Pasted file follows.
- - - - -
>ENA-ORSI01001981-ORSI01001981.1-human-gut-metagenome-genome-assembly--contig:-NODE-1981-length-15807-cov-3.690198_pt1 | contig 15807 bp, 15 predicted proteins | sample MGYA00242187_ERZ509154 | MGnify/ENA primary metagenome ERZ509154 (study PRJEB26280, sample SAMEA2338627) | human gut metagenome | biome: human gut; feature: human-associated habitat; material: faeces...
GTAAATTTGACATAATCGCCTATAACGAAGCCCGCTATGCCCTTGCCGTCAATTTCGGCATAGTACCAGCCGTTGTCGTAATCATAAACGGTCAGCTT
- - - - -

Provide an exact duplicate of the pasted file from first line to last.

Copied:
>ENA-ORSI01001981-ORSI01001981.1-human-gut-metagenome-genome-assembly--contig:-NODE-1981-length-15807-cov-3.690198_pt1 | contig 15807 bp, 15 predicted proteins | sample MGYA00242187_ERZ509154 | MGnify/ENA primary metagenome ERZ509154 (study PRJEB26280, sample SAMEA2338627) | human gut metagenome | biome: human gut; feature: human-associated habitat; material: faeces...
GTAAATTTGACATAATCGCCTATAACGAAGCCCGCTATGCCCTTGCCGTCAATTTCGGCATAGTACCAGCCGTTGTCGTAATCATAAACGGTCAGCTT